Essential Report

Perceived Impact of Budget

May 16, 2011

Q. Do you think the Federal Budget was good or bad for you personally?

Q. Do you think the Federal Budget was good or bad for Australian businesses?

Q. Do you think the Federal Budget was good or bad for the Australian economy overall?

You personally Businesses The economy overall
2010 2011 2010 2011 2010 2011
Total good 22% 11% 27% 20% 36% 27%
Total bad 26% 29% 32% 25% 28% 29%
Very good 3% 2% 3% 3% 6% 4%
Good 19% 9% 24% 17% 30% 23%
Neither good nor bad 33% 44% 9% 31% 10% 25%
Bad 18% 21% 22% 19% 18% 21%
Very bad 8% 8% 10% 6% 10% 8%
Don’t know 20% 16% 31% 23% 26% 20%

Overall there was a less positive response to the 2011 budget than to the 2010 budget. The main differences were that respondents were less likely to rate the budget good and more likely to think it was neither good nor bad. The proportions who thought it was bad were similar to last year.

44% of respondents thought the Federal budget was nether good nor bad for them personally – 11% said it was good and 29% bad. The only substantial differences by demographics were that 51% of respondents aged 55+ thought it was nether good nor bad.

25% thought the budget was bad for business, 20% good and 31% said it was neither. 35% of Labor voters said it was good for business and 45% of Liberal/National voters said it was bad.

Respondents were split over whether it was good or bad for the economy overall – 27% said it was good and 29% bad. Labor voters split 50% good/9% bad compared to Liberal/National voters at 12% good/51% bad.

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Federal Budget Expectations

May 9, 2011

Q. Overall, do you expect the Federal Budget to be good or bad for you personally?

Total Vote Labor Vote Lib/Nat Vote Greens Men Women Age

18-34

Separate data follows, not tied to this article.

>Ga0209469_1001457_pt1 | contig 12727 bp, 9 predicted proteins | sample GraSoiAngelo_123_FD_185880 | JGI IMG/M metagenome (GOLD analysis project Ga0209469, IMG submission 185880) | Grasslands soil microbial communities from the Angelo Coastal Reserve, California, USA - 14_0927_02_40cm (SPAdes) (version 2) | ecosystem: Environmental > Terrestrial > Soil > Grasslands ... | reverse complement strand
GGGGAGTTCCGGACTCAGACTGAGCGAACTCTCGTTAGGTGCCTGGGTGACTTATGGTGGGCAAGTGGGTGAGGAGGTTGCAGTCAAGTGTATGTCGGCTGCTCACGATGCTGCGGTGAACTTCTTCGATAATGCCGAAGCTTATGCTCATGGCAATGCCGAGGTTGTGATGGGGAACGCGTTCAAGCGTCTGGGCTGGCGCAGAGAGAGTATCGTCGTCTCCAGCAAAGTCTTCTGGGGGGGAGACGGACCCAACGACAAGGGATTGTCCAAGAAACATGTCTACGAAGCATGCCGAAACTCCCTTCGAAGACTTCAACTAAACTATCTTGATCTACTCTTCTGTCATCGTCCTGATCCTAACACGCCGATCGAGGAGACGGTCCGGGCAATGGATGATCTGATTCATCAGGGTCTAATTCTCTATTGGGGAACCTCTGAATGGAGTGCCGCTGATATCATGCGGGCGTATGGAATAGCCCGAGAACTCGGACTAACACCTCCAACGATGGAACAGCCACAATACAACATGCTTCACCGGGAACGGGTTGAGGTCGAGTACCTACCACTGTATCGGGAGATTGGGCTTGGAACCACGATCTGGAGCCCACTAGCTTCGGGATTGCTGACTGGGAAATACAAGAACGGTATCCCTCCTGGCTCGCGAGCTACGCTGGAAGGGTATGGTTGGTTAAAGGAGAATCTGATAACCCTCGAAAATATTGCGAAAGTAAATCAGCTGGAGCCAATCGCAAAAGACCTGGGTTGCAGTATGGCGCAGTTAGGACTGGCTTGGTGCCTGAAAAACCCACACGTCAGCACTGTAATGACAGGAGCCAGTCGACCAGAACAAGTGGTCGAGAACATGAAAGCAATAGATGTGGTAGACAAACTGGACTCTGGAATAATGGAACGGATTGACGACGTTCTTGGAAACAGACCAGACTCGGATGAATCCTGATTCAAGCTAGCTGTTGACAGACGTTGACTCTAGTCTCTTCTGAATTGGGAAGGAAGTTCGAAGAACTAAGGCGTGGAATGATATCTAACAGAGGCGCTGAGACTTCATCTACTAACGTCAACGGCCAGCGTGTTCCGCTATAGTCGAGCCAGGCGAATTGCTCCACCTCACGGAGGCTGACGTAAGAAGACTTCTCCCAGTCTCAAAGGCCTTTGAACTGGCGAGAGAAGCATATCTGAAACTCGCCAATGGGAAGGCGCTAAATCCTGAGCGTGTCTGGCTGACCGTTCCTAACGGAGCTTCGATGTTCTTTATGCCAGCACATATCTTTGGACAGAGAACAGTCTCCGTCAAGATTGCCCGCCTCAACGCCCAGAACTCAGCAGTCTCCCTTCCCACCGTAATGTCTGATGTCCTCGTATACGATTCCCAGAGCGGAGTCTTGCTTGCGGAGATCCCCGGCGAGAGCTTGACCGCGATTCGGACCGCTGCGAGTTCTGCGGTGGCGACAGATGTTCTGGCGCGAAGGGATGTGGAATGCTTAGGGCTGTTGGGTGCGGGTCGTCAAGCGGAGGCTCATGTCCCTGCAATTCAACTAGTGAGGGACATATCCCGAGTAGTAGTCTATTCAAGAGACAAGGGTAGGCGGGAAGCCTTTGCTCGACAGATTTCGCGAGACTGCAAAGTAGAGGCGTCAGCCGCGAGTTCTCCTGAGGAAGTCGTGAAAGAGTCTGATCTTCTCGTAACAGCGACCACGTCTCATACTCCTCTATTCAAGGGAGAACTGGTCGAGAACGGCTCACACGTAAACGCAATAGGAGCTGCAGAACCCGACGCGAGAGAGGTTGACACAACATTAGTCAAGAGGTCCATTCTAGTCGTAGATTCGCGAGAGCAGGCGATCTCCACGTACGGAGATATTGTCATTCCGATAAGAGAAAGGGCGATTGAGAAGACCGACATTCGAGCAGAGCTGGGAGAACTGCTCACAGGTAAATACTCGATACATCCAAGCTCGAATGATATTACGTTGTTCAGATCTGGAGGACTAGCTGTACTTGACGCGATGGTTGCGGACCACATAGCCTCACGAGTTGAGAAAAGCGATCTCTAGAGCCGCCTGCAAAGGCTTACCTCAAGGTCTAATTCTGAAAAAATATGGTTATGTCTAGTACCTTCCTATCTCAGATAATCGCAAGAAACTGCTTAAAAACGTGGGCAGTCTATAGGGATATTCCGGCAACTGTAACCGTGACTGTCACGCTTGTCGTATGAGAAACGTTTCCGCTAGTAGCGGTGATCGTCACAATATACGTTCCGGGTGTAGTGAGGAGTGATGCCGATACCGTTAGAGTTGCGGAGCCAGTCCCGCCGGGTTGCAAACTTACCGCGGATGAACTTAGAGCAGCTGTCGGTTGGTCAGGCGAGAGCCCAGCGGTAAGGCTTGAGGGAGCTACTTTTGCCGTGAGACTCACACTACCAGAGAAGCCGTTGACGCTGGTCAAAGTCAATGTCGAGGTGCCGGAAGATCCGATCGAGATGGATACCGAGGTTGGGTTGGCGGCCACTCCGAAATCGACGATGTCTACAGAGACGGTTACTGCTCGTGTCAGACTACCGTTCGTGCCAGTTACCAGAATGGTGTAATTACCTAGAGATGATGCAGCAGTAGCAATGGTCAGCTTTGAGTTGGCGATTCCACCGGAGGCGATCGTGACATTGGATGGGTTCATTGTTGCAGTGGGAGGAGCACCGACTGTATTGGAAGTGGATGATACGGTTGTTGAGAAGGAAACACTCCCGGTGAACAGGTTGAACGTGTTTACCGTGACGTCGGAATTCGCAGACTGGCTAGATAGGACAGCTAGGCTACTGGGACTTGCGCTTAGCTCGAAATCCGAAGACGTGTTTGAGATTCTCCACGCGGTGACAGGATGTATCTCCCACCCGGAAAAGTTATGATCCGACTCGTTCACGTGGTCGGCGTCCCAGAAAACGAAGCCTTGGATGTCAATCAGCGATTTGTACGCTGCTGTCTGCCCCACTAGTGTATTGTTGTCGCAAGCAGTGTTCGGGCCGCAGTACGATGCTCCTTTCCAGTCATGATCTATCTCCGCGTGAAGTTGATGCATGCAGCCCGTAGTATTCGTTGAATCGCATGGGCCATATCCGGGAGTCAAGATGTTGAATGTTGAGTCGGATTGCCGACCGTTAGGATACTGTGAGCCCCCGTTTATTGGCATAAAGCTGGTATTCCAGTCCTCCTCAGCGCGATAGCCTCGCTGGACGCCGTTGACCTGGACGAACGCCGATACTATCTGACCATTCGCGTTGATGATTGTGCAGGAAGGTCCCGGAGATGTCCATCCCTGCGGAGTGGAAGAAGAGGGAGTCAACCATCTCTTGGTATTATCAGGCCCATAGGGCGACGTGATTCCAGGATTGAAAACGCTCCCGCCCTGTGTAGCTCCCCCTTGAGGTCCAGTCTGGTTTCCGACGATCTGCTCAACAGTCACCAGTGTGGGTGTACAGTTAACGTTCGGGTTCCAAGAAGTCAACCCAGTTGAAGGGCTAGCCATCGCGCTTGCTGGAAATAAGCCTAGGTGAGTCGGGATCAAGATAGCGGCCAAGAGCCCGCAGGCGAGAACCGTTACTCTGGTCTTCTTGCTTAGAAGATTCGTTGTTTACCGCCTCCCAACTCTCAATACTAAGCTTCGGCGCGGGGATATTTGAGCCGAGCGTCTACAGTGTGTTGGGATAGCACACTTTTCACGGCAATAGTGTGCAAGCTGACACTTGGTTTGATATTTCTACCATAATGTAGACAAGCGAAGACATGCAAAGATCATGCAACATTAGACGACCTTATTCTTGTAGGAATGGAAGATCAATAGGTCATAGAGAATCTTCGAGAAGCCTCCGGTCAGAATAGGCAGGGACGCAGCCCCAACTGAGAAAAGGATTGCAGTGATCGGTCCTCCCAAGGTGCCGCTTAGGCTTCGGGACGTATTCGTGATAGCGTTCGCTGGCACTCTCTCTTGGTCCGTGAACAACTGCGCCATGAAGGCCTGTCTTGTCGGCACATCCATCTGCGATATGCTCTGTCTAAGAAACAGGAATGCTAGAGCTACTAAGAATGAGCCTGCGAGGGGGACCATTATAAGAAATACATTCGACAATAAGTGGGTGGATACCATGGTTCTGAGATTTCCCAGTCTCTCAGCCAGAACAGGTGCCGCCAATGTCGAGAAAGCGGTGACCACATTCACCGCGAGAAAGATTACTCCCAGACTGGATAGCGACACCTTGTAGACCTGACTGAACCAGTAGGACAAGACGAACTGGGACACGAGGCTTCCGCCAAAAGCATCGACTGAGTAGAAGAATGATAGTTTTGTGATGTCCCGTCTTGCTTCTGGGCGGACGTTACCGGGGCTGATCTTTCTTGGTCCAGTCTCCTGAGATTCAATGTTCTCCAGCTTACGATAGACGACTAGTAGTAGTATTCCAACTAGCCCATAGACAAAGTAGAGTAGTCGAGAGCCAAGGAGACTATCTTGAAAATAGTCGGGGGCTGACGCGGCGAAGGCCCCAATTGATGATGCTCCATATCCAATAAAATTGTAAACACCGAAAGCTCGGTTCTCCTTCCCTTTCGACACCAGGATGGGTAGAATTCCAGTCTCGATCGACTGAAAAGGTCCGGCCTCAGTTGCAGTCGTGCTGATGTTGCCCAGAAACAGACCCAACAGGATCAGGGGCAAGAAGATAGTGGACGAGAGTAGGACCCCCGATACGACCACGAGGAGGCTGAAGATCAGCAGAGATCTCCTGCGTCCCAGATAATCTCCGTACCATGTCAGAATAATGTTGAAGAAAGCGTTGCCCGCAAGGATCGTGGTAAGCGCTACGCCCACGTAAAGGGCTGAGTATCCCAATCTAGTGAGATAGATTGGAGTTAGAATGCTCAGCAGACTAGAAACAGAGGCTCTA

Aged

35-54

Aged 55+
Total good 12% 21% 9% 7% 10% 14% 22% 8% 5%
Total bad 35% 18% 50% 33% 40% 30% 21% 40% 43%
Very good 2% 2% 2% 1% 2% 3% 1% *
Good 10% 19% 7% 7% 9% 12% 19% 7% 5%
Neither good nor bad 44% 54% 36% 53% 43% 44% 45% 42% 46%
Bad 27% 16% 37% 25% 30% 23% 17% 30% 32%
Very bad 8% 2% 13% 8% 10% 7% 4% 10% 11%
Don’t know 9% 7% 6% 7% 6% 12% 11% 10% 6%

35% expect the Federal Budget will be bad for them personally and 12% expect it will be good – 44% think it will be neither.

Labor voters are split – 21% good/18% bad while 50% of Liberal/National voters expect it will be bad and only 9% expect it will be good.

Younger voters are more optimistic than older voters – those aged under 35 are split 22% good/21% bad while 43% of over 55’s expect it will be bad and only 5% good. By income, the only major difference from the average is that 45% of people on incomes under $600 pw expect it will be bad for them.

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Interest in Federal Budget

May 9, 2011

Q. Thinking about the Federal Budget to be announced next week  – how interested are you in reading and hearing about the Federal Budget?

2010 Total Vote Labor Vote Lib/Nat Vote Greens
Very interested 30% 38% 41% 44% 32%
Somewhat interested 37% 29% 32% 29% 30%
A little interested 22% 21% 19% 20% 28%
Not at all interested 8% 8% 5% 6% 9%
Can’t say 4% 3% 2% *

67% of respondents say they are very or somewhat interested in reading and hearing about the Federal Budget – the same as recorded prior to the 2010 budget. However, those who say they are “very interested” has increased from 30% to 38%.

73% of both Labor and Liberal/National voters say they are interested.

Younger people are less interested – 60% of those under 35 are interested compared to 78% of those aged 55+.

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Reason for Budget Deficit

Apr 11, 2011

Q. The Federal Government is currently running a budget deficit, but intends to return to surplus in 2012-13. Which of the following do you think is most responsible for the deficit?

Total Vote Labor Vote Lib/Nat Vote Greens